(a) "Mechanisms should be established by which comprehensive data relating to investigation and disciplinary procedures is collated, recorded, and regularly and openly reported at board level. Associated data collation and reporting should include, for example: numbers of procedures; reasons for those procedures; adherence to process; justification for any suspensions/exclusions; decision-making relating to outcomes; impact on patient care and employees; and lessons learnt."

Where next. Taking stock.

HR teams and trust boards need to review their health and care organisations current procedures and processes against the updated guidance, making sure it reconciles with the seven principles.

Dido Harding specifically draws trust chairs and chief executives attention to item seven: board-level oversight and asks them to consider how their organisation overseas investigations and disciplinary procedures.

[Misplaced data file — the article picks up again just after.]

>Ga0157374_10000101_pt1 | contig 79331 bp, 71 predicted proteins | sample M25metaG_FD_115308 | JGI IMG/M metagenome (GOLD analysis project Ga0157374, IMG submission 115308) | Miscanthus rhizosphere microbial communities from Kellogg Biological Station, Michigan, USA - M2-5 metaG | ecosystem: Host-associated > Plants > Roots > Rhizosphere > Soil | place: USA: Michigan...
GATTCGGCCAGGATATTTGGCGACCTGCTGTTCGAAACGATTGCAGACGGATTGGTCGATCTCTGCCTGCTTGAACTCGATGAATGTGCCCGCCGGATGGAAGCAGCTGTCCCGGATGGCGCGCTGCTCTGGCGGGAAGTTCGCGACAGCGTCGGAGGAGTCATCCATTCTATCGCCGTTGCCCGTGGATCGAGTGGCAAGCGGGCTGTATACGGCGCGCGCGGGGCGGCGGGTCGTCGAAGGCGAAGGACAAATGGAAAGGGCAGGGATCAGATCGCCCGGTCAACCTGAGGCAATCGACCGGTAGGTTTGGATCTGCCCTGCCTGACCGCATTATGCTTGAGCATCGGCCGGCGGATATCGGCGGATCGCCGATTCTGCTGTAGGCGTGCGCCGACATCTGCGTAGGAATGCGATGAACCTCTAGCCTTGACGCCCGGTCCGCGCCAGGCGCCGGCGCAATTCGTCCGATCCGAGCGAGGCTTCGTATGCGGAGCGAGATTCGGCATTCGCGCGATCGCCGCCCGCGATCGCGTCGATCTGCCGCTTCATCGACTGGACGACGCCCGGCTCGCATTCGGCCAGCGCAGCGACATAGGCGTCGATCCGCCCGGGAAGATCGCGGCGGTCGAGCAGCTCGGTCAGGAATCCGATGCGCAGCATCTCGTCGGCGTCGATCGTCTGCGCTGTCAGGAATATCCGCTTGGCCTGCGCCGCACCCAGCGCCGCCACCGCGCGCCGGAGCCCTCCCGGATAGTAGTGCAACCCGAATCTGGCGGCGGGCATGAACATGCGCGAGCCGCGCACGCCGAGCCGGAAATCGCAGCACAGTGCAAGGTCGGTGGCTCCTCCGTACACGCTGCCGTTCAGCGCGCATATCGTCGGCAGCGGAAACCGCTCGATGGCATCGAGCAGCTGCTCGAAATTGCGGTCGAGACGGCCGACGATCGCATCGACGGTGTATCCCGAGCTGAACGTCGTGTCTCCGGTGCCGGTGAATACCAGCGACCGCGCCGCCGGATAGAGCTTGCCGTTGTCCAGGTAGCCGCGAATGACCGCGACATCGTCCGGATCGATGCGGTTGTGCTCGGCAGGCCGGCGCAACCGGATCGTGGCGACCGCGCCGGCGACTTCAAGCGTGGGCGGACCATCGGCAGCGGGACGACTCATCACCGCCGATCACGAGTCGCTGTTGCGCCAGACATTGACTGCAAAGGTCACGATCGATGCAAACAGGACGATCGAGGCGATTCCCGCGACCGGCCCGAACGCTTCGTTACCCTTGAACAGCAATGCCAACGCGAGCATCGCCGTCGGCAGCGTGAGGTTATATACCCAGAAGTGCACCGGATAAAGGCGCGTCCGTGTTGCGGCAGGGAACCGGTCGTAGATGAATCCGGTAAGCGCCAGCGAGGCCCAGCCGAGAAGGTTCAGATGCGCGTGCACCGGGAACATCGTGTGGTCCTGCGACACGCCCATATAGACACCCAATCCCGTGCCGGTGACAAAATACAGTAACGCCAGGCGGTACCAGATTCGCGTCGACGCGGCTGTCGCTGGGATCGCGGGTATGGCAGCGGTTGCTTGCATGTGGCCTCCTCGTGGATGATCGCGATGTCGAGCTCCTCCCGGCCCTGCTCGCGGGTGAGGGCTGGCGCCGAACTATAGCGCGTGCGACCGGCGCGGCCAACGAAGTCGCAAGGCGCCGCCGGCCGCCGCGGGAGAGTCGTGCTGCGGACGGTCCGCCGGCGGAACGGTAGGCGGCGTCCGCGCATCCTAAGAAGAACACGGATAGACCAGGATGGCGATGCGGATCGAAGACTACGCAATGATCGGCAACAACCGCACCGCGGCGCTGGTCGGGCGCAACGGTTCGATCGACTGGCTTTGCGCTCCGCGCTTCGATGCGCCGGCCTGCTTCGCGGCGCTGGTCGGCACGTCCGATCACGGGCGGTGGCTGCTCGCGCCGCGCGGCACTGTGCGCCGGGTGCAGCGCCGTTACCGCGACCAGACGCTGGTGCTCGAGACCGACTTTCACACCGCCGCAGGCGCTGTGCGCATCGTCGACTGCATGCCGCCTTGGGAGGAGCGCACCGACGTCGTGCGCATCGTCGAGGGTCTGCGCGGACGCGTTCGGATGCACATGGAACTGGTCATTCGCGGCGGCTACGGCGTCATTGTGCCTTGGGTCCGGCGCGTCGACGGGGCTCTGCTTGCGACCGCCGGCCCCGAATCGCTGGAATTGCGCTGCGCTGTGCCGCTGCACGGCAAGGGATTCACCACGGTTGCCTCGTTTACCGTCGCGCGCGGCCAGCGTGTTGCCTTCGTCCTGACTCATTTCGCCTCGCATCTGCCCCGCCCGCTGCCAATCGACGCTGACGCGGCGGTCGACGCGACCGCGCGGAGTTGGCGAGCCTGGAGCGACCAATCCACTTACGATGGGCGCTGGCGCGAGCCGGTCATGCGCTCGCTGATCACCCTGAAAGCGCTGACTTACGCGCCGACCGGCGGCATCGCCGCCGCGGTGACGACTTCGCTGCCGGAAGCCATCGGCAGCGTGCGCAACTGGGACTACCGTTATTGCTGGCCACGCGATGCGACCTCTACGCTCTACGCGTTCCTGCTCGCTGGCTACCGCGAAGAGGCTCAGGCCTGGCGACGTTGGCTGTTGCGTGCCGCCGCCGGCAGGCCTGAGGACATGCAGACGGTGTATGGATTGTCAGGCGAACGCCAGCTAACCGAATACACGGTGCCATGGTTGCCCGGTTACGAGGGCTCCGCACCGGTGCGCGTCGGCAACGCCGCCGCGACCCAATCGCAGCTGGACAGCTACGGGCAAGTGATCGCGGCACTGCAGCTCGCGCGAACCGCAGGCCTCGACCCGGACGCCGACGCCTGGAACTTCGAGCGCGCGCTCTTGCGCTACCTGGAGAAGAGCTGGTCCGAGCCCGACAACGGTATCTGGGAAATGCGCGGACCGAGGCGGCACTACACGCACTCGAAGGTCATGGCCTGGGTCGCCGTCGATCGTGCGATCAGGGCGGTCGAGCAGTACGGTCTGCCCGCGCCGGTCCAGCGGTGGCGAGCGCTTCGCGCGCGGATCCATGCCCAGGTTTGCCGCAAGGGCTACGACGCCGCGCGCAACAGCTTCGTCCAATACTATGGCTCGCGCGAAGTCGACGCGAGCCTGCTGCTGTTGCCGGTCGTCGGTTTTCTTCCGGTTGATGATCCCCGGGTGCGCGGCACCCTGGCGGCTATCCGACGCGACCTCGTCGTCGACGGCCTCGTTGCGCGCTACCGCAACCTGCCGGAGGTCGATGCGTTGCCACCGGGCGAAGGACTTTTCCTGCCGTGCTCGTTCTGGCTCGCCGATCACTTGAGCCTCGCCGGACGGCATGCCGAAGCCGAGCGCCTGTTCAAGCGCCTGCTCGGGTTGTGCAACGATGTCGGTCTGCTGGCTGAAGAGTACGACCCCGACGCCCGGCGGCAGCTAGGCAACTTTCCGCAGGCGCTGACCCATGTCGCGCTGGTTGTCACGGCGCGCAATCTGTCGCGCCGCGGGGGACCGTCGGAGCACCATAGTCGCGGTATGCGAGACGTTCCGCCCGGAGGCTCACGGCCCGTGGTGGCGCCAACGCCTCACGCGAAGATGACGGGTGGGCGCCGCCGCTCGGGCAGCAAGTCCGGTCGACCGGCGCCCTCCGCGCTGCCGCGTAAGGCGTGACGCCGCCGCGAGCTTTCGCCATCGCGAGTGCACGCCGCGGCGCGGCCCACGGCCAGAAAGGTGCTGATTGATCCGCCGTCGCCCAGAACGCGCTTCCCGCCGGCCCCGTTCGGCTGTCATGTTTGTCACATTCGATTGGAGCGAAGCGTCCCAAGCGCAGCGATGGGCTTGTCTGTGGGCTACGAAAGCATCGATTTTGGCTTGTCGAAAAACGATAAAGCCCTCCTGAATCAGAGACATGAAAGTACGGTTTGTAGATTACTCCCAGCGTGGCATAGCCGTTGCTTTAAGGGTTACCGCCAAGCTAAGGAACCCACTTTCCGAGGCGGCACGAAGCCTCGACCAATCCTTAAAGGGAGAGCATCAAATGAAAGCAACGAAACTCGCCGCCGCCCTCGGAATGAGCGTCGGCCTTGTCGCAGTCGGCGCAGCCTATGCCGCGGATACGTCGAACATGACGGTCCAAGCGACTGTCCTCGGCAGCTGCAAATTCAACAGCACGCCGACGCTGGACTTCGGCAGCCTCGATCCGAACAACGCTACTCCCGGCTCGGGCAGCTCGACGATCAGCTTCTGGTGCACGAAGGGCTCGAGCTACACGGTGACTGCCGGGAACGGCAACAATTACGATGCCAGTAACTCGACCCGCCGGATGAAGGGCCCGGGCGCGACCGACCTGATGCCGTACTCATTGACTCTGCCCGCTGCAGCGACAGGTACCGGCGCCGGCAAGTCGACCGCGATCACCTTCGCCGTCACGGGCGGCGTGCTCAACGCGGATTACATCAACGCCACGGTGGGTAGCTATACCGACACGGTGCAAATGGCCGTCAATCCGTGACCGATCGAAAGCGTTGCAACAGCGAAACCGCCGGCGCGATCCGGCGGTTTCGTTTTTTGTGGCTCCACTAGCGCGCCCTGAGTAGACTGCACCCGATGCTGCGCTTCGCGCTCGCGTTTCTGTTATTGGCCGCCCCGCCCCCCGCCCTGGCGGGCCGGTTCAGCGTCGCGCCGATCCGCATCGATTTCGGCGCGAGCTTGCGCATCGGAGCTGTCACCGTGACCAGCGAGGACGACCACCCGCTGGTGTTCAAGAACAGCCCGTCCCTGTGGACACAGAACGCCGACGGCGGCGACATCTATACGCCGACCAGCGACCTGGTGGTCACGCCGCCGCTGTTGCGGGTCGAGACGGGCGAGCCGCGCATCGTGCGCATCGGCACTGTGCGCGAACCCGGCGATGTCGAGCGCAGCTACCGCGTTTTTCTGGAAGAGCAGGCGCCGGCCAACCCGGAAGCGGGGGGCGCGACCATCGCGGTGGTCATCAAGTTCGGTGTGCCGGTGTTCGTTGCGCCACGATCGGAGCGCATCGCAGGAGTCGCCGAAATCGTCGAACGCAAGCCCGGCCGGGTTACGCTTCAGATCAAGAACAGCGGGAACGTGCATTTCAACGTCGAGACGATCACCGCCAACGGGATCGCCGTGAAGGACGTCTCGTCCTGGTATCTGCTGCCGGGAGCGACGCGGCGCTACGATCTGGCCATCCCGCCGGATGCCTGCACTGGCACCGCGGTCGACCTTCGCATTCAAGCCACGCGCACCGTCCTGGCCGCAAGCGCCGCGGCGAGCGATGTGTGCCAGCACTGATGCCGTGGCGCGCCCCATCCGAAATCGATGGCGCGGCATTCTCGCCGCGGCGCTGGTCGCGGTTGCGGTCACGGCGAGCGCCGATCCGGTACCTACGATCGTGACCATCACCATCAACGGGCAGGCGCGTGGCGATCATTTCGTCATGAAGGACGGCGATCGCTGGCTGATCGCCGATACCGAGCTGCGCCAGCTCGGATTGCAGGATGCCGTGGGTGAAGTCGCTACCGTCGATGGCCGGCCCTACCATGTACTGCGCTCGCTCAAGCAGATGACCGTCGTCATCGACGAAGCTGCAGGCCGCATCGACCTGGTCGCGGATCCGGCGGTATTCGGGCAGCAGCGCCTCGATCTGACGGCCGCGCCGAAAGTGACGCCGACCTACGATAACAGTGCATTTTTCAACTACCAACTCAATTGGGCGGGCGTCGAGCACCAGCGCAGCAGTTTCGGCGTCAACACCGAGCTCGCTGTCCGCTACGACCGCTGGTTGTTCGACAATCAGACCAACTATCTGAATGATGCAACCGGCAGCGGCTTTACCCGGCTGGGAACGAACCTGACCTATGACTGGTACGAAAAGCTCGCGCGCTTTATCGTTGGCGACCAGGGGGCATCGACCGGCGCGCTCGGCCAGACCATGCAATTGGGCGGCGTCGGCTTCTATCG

In addition, for cases currently being considered and all future cases, Harding asks teams to consider five questions (and, where necessary take corrective action). The questions are set out in her letter of 24 May 2019, covering issues such as whether there is sufficient understanding of the issues or concerns, and the circumstances relating to them, to justify the initiation of formal action and whether the application of a formal procedure represent a proportionate and justifiable response in the circumstances.

Do get in touch with Jog Hundle or Stuart Craig if you would like to discuss issues relating to investigation and disciplinary procedures and training for your Boards and senior managers.